Cooperative Extension Contra Costa
UC Delivers Impact Story

Orchard Operations – Pruning to Induce Early Bearing in Orchards

The Issue

Orchard Operations – Pruning to Induce Early Bearing in Orchards
Minimal pruning and scaffold posting of plums using twine.
Of the 58,000 acres of fruit trees in Tulare County, more than 47,000 acres are fresh-shipping peaches, plums and nectarines. These orchards are commonly replaced every 8 to 12 years as the varieties become obsolete. Industry observers suggest that this figure has recently fallen to 7 to 9 years of productive orchard life. Because of this short potential market life, it is extremely important for peach and nectarine orchards to reach full production as quickly as possible.

What Has ANR Done?

Our research results from four sets of trials and demonstrations have shown that two methods can help to induce early production. For peaches and nectarines, reduced pruning during the first three growing seasons is practical and effective. For plums, which also can benefit from earlier production, reduced pruning combined with small metal anchors and twine to tie limbs into a specific orientation are more suitable. We worked closely with about six influential growers noted for their growing expertise and strategically located throughout the growing area. Demonstration blocks were set up in their orchards to compare these systems side by side with current pruning system. Trees were brought into bearing two to three years sooner than with conventional pruning techniques. In all cases the growers became enthusiastic supporters of the reduced pruning method. The concept also has been disseminated through the trade press and other media.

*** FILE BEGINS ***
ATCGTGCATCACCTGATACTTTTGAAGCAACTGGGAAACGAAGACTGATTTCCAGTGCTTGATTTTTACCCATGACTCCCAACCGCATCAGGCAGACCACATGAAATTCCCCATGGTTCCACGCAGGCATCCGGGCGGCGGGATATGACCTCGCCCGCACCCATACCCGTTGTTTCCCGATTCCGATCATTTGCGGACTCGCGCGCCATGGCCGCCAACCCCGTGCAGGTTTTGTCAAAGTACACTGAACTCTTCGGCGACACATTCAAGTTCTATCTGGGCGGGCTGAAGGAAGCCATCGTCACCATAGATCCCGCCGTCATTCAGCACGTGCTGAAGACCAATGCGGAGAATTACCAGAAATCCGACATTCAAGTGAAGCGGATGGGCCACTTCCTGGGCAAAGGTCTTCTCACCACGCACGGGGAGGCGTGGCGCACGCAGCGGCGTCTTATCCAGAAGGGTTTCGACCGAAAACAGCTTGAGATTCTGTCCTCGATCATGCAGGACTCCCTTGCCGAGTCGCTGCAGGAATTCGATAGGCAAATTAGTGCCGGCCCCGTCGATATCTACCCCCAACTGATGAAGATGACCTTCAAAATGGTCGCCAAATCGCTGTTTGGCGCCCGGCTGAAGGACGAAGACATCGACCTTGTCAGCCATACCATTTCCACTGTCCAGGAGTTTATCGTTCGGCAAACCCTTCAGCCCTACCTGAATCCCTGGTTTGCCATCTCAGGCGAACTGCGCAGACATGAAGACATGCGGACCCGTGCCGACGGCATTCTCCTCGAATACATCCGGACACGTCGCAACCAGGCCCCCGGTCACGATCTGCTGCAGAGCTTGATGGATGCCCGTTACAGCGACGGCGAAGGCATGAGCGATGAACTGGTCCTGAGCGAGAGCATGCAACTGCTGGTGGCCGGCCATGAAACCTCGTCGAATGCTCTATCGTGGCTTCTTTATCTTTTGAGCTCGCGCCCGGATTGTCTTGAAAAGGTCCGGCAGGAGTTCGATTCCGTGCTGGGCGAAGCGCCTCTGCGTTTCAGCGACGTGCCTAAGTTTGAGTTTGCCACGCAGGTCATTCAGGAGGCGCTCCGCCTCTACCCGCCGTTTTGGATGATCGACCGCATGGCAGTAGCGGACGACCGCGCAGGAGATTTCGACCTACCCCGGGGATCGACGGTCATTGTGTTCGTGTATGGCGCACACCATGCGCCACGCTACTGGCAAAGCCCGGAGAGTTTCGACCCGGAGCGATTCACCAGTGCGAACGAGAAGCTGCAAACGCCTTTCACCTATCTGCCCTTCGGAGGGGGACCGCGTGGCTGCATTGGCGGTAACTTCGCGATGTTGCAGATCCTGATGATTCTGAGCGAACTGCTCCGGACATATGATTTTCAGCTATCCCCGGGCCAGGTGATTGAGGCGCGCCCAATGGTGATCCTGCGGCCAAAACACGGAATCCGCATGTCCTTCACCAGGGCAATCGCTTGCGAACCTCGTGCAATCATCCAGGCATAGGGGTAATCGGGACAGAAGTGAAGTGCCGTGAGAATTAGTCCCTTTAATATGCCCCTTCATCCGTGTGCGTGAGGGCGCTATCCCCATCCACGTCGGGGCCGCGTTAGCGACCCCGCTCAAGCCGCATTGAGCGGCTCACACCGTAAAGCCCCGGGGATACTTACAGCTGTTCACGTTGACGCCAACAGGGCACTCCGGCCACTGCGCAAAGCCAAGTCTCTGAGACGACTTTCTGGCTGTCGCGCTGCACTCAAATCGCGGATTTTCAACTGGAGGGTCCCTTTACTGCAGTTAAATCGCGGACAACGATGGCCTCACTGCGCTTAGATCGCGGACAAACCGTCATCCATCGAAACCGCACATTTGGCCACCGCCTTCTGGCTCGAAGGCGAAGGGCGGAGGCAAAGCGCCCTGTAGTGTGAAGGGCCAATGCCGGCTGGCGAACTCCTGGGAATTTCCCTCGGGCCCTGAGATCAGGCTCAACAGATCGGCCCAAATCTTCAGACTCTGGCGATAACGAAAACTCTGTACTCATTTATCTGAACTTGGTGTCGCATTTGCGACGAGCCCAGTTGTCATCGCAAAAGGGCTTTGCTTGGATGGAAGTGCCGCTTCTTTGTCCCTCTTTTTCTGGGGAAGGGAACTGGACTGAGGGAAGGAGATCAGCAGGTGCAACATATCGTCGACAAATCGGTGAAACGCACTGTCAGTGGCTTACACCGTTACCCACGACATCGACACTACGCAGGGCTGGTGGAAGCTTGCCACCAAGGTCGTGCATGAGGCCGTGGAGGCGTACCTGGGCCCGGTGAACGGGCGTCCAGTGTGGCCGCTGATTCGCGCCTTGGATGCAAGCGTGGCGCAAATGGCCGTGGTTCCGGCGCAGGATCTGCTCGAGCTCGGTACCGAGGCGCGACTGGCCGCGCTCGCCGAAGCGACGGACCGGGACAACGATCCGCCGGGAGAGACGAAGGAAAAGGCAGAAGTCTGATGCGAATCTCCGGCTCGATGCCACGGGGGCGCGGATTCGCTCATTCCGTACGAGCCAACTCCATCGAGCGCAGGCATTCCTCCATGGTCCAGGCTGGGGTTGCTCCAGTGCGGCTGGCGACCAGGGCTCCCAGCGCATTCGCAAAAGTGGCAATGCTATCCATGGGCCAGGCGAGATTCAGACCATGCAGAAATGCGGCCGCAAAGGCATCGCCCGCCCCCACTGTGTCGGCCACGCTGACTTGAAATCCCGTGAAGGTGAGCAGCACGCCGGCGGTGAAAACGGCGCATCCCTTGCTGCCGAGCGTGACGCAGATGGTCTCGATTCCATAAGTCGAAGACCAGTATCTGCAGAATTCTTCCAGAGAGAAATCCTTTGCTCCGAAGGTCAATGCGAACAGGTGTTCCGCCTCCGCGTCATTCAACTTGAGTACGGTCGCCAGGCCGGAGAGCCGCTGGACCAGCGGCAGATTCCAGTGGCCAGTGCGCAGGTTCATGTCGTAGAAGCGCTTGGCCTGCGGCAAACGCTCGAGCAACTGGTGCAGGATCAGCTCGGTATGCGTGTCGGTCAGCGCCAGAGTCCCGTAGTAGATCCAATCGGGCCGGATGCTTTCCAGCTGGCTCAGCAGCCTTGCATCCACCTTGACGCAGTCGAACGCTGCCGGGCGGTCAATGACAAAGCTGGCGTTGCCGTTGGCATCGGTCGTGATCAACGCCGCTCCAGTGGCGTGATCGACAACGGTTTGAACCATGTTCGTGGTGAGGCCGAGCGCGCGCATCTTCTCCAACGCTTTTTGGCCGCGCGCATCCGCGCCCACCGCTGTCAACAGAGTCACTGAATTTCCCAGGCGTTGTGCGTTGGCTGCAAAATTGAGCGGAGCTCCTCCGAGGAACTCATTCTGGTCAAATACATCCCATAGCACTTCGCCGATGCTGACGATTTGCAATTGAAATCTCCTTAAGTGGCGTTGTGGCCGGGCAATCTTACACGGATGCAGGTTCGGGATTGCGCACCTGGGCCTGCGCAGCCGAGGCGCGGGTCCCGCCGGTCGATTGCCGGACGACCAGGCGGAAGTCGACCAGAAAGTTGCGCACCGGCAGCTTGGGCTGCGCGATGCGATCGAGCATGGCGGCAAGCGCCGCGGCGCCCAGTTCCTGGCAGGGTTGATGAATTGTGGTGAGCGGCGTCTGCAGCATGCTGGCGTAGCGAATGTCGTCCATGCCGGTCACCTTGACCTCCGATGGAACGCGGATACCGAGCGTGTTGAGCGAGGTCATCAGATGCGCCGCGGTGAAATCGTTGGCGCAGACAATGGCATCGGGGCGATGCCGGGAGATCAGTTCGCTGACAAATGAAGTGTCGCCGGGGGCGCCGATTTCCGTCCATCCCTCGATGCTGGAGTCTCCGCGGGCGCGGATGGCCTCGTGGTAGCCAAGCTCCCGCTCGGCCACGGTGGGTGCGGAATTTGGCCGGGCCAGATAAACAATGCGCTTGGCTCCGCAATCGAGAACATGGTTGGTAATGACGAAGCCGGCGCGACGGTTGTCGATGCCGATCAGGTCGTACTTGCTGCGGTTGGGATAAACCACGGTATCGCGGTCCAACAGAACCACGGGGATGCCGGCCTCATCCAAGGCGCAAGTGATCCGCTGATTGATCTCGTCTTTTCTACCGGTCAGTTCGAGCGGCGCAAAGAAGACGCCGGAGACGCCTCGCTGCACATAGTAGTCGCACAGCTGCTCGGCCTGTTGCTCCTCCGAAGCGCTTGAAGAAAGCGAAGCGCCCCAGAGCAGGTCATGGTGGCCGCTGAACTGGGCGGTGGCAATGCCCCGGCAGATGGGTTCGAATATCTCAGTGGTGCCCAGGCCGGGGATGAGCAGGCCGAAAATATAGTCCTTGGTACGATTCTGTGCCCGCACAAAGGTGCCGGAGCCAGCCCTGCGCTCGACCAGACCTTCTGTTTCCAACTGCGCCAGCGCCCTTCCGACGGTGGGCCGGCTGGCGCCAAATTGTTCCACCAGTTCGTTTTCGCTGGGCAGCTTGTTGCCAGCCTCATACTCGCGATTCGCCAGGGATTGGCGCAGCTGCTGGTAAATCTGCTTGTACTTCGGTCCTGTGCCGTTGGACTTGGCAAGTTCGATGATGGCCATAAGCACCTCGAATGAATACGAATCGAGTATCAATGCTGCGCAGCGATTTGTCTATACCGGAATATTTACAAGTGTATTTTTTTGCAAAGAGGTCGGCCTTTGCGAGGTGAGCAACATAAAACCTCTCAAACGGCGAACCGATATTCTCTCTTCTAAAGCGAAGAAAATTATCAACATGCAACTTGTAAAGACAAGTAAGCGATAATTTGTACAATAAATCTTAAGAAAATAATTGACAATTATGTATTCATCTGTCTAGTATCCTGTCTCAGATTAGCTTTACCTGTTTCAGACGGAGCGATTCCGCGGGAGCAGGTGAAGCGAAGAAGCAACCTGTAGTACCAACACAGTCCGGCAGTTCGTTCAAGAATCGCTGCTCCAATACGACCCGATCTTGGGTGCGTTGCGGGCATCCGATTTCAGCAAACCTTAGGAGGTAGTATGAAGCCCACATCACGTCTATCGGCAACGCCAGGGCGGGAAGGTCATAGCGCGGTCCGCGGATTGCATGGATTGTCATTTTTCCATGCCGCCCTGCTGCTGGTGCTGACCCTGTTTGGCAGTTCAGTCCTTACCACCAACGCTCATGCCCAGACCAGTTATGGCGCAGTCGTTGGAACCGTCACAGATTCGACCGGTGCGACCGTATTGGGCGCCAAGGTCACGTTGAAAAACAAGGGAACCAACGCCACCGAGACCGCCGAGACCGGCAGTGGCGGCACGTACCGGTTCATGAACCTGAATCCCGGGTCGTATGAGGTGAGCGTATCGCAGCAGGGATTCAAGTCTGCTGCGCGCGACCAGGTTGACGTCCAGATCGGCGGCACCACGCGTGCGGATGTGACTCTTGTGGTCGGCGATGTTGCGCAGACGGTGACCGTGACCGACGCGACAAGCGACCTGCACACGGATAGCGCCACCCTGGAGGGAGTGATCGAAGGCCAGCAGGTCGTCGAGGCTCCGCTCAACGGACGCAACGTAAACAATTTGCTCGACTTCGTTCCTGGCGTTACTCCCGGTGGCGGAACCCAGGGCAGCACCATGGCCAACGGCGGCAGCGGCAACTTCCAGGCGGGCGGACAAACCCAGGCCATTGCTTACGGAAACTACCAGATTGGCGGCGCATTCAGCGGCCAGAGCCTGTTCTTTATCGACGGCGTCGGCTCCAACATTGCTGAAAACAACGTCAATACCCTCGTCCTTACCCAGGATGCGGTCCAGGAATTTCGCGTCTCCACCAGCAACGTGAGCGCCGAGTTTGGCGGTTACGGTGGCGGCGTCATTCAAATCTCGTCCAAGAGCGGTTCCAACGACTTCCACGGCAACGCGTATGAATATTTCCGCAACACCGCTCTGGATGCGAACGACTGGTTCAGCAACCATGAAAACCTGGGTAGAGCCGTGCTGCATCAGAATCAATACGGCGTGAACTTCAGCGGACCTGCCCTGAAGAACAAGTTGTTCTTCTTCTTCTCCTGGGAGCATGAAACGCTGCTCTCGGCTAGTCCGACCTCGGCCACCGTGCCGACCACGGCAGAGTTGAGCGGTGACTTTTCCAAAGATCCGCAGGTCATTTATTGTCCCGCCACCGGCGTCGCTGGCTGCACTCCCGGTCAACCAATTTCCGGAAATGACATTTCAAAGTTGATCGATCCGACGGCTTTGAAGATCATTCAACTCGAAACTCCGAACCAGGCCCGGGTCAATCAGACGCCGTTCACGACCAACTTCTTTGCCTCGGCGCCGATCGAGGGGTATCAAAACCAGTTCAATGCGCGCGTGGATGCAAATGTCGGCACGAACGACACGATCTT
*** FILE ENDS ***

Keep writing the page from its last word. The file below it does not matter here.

The Payoff

These techniques advance bearing by 1-3 years.

A verbal survey of growers in the Tulare County area indicates that this technology is now being used by more than 45 growers on a full-scale basis on more than 3,000 acres of trees. Many other local growers are trying the concept on at least a portion of their orchards. Additionally, many growers in other parts of California are using these techniques. Assuming that orchard life before varietal obsolescence is roughly 10-12 years, these techniques have increased productive orchard life by at least 10 to 25%, thereby placing money directly in the growers’ pockets.

Contact

Supporting Unit:

Tulare County
 
Kevin Day
Farm Advisor
Phone: (559) 685-3309 Ext. 211
E-mail: krday@ucdavis.edu